Hannah thinks that signallers have garnered an unfavourable reputation of having a mundane job. In actual fact, it’s a challenging and critical job, with plenty of room for growth and development. Without signallers, trains simply wouldn’t run. Frankly speaking, signallers keep Britain moving. They ensure trains run safely and on-time, not only serving individuals, but the country as a whole.

Hannah speaks of a Tesco branded carriage she saw, and it just made her think how crucial her work really is.

Not only do we get people from A to B safely, but we also ensure that people receive their basic necessities like food, and sanitary products. And now more than ever, during the COVID-19 pandemic, can we truly appreciate just how important our jobs really are.

Signallers are key workers, which therefore make them extremely safe jobs in terms of economic crises, and other unforeseen events.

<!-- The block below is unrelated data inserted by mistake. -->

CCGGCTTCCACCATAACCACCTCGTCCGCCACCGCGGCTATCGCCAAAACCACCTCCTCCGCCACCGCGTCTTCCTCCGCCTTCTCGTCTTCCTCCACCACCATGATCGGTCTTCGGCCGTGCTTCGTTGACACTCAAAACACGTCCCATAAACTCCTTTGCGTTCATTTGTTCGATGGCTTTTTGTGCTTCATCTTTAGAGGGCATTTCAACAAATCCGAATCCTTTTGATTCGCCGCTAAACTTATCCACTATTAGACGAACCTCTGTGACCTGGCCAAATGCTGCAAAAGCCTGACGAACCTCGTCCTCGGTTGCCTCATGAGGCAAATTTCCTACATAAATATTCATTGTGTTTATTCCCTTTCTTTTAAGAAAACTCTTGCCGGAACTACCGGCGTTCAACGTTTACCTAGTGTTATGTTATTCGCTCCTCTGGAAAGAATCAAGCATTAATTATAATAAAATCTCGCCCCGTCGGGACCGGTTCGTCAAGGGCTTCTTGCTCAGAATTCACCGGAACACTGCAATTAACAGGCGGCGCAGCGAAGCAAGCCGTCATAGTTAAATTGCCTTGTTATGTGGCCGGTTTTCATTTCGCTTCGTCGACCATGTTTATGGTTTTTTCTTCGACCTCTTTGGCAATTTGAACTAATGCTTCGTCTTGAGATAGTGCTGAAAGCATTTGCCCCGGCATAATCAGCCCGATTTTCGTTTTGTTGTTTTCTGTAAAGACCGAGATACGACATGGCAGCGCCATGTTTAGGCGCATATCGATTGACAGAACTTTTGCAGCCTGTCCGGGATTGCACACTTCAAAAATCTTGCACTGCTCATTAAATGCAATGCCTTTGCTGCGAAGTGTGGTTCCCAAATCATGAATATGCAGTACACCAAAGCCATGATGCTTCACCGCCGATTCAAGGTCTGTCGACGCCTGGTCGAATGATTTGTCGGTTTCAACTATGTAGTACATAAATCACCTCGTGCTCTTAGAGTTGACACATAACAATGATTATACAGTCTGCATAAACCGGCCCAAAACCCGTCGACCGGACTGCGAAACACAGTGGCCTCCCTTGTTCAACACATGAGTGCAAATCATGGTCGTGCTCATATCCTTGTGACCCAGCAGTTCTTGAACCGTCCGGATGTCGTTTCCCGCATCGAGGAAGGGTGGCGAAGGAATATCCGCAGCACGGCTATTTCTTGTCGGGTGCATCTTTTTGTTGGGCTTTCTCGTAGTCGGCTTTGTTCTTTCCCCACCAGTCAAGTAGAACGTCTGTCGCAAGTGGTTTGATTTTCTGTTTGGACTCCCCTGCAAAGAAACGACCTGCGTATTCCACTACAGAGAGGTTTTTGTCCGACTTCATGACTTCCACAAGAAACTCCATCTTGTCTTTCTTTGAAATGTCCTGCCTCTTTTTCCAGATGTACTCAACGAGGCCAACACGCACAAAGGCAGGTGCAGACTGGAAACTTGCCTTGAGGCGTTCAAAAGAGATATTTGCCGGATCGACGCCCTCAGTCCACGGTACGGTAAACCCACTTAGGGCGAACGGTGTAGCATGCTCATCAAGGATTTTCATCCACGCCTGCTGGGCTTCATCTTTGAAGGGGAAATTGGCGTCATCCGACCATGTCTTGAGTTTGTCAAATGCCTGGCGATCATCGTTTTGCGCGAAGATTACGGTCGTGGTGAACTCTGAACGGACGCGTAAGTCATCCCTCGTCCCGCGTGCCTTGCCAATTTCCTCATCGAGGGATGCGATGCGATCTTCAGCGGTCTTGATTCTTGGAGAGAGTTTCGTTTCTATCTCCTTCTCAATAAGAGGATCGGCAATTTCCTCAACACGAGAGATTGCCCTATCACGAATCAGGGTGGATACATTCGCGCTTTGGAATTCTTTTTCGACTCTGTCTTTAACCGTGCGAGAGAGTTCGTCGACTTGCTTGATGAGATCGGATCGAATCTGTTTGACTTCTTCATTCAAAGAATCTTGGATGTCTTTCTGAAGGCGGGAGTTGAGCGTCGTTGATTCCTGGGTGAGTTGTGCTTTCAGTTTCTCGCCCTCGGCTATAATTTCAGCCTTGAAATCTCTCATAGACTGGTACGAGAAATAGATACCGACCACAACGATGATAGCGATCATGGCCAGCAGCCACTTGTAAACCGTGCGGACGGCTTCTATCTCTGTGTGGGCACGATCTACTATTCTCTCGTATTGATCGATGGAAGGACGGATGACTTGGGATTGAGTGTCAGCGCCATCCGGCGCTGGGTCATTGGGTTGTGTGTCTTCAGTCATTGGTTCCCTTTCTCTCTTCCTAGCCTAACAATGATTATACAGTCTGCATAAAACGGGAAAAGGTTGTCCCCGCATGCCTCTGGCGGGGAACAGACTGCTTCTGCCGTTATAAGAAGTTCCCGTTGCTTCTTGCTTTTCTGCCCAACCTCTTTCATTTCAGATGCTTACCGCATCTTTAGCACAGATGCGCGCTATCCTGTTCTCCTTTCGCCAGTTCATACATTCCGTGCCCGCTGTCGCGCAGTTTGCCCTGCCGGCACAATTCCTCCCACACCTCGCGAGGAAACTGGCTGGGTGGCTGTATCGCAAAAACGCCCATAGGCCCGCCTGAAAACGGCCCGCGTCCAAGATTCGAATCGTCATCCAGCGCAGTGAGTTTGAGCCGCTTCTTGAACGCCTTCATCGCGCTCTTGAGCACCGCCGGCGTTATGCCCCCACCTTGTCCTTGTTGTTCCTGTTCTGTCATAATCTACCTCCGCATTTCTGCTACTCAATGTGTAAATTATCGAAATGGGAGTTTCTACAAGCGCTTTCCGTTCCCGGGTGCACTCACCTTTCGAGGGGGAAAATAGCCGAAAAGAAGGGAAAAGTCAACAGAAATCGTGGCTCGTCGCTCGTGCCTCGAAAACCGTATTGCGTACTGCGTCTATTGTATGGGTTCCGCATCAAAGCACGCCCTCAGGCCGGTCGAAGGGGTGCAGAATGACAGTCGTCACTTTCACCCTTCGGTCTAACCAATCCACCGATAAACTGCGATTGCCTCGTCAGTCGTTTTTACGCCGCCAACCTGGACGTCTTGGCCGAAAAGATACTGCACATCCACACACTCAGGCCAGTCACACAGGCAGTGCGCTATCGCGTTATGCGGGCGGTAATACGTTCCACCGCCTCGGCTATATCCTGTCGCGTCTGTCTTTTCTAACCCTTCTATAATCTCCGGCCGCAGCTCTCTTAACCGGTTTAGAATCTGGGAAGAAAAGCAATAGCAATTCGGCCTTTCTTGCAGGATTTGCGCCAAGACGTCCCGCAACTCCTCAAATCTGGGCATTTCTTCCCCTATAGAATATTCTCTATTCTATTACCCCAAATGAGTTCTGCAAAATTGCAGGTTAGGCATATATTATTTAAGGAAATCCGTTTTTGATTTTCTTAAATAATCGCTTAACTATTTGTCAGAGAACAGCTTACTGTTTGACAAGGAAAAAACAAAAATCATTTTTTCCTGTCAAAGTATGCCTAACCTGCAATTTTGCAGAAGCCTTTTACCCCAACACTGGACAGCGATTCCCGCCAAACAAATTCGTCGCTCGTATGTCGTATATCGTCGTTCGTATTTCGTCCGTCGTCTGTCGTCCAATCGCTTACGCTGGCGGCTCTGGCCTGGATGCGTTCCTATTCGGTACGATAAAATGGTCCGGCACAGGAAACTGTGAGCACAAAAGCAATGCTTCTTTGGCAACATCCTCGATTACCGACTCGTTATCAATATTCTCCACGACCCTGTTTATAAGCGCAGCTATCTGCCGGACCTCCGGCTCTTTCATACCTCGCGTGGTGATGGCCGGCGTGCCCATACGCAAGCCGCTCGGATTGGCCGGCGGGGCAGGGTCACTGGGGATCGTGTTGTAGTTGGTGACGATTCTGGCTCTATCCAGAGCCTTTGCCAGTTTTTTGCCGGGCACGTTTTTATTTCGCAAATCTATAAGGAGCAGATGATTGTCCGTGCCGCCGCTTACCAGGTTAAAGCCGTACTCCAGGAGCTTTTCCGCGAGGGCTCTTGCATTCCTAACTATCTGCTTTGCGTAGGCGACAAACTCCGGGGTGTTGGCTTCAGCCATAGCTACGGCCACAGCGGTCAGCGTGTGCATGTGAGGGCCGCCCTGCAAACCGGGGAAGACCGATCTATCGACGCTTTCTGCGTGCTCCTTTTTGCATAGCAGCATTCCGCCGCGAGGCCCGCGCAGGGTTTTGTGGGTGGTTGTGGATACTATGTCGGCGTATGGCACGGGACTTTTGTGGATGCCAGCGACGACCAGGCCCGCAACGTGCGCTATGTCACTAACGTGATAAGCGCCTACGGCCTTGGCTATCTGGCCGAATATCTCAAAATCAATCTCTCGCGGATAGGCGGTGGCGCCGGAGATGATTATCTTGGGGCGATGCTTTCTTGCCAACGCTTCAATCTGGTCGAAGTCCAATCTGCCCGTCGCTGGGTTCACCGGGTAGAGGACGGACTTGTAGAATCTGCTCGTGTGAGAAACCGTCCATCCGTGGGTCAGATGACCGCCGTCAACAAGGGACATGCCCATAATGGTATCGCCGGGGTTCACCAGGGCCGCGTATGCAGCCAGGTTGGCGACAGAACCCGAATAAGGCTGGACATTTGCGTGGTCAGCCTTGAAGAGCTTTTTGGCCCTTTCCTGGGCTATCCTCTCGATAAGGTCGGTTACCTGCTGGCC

“Don’t be afraid to try something different”. Hannah’s advice to female jobseekers is not to be afraid to try something different. She is very happy with her career choice at Network Rail, and urges other women to get out of their comfort zones and “just give it go, because you might actually love it!”

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About the author



WORK180 is an international jobs network that connects smart businesses with talented women. We pre-screen every employer on our jobs board to see where they stand on pay equity, flexible working, paid parental leave, equal opportunities and a range of other criteria. We also take into account diversity initiatives focusing on age, ability, ethnicity and sexual orientation.

The information we uncover is made public on our website, so that everyone knows what to expect from each employer before applying for a job. We continually review and evolve our pre-screening criteria to ensure workplaces are fair and equal for everyone.